3. We always try to use method names of the form 'methodOrConcern_shouldSomeEffect_whenSomeCause', though we tend to allow for varations in the order of the should and when, and allow 'if' versus 'when' depending on what seems more appropriate in the specific circumstances.
  4. Testing, just like all of programming, is a matter of growing and evolving, which we tend to do as a team. As such, seniors advise juniors, but juniors also offer alternative opinions and suggestions, and in the end everyone learns :).
meanin profile image
Paweł Ruciński Author

Hi, thanks for reply.

Referencing to point 1, I am aware of empty spacer approach. Still, I think, that it is easier to involve someone into TDD without any skills, when there is clear distinction between each section.

alainvanhout profile image
Alain Van Hout

Fair enough. Within the context of a training exercise that's definitely an important factor. I was mostly talking about 'production code', where superfluous comments tend to decrease the signal-to-noise ratio (if ever so slightly).

That said, I strongly believe in the ability of (appropriately short) comments to add contextual information and remove potential misunderstanding, thereby increasing maintainability. And in the context of training, the AAA comments are exactly that.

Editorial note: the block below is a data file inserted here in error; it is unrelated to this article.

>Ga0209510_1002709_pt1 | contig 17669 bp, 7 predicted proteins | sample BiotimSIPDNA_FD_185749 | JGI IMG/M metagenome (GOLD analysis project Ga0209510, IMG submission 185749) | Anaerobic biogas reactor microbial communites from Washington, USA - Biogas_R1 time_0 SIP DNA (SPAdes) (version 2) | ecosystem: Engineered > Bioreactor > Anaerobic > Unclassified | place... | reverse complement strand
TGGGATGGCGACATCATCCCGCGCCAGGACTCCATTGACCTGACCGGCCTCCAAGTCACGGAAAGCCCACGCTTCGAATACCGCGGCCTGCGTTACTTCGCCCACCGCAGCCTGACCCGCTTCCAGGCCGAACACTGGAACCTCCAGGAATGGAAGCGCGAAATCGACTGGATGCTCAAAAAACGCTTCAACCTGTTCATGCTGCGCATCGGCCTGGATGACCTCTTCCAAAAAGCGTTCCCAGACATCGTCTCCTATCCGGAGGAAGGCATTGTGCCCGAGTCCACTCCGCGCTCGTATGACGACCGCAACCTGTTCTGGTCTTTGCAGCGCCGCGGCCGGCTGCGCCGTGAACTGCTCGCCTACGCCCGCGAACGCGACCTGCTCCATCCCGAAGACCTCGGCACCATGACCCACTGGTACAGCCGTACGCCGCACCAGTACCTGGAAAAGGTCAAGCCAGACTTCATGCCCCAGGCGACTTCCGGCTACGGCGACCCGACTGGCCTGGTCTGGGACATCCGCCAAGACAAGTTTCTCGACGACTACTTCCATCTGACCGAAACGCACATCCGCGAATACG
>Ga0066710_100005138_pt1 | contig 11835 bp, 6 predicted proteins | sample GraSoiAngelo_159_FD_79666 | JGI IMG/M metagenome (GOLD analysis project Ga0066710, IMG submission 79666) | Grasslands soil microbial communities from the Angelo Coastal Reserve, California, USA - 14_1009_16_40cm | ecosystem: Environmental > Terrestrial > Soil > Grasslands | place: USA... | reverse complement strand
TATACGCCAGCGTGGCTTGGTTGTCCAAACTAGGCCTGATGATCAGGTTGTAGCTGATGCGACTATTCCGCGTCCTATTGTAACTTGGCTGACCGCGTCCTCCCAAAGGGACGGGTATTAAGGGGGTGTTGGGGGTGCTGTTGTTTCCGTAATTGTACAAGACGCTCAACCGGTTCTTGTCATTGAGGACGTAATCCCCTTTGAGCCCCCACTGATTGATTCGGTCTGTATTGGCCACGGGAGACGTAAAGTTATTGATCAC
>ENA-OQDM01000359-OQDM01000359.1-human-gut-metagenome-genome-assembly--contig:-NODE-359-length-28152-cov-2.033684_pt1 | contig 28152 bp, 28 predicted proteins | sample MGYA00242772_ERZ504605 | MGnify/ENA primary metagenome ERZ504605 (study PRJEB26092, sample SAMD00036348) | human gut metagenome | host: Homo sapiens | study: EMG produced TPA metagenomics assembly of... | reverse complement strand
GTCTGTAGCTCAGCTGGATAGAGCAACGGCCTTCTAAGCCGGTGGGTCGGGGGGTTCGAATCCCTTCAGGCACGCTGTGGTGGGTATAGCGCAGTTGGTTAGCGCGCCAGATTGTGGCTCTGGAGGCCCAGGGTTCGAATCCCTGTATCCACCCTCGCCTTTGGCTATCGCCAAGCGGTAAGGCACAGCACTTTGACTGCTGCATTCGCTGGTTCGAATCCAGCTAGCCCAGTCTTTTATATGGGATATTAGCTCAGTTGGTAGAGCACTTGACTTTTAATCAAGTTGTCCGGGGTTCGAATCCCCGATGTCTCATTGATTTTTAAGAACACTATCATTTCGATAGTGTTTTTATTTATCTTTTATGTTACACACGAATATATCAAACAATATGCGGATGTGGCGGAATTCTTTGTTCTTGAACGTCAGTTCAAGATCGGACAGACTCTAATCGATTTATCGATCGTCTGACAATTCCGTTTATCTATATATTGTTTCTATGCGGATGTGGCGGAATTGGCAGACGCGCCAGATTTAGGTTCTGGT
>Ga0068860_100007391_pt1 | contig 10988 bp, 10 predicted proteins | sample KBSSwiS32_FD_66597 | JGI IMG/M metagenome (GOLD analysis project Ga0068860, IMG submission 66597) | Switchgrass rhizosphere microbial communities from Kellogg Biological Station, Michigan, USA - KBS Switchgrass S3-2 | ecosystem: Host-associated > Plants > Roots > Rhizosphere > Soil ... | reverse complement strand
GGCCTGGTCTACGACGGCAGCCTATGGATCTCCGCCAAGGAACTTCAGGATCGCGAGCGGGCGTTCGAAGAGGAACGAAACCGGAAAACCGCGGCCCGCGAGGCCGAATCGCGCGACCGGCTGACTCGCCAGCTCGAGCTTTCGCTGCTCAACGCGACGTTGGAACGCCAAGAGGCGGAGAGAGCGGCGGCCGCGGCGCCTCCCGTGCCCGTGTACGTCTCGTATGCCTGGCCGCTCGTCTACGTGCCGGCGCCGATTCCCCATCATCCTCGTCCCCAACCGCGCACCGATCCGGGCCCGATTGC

Thread Thread
meanin profile image
Paweł Ruciński Author

Thanks again, I will keep that in my mind.

Very good point!

jvarness profile image
Jake Varness

That all makes sense to me. I like the clear distinction between tests and integration tests based on the name of the projects, and I like the clear language in the naming of the tests.

When you start teaching your colleagues who are a little greener to unit testing, make sure they understand the concept of writing code that is testable. Writing code that uses good dependency injection patterns is a good practice for implementing any testable system.

If your colleagues are really sharp or if they have exposure to testing and mocking, they will maybe ask how to mock sealed classes, or how to stub out behavior from abstract classes they are extending, and why it may not be the best idea to code themselves into a testing trap by following those patterns themselves.

meanin profile image
Paweł Ruciński Author

I will give a try to explaining sealed classes are not so easy to test. Maybe short introduction into wrapping would be enough here?

jvarness profile image
Jake Varness

I would say so.

markschweiger15 profile image
Mark Schweiger

We add comments most of the time. Maybe it's a bit OCD but we like it that way.

We separate unit and integration tests into 2 different libraries, as running integration tests is less frequent than running unit tests.

The naming convention is fine. But we don't write should as the unit does something.
e.g GetValue_WhenGivenNumberIs3_ReturnsFizz()

The sooner you involve the younger/new devs in unit testing it will serve the team in the long run. Go for it :)

tinsoldier6 profile image
Jason Gade

Good article, thanks!

I'm currently using Go, and I find that Table Driven Tests are pretty valuable.

You would set up the table in your Arrange section, and the Act and Assert sections would be mostly combined.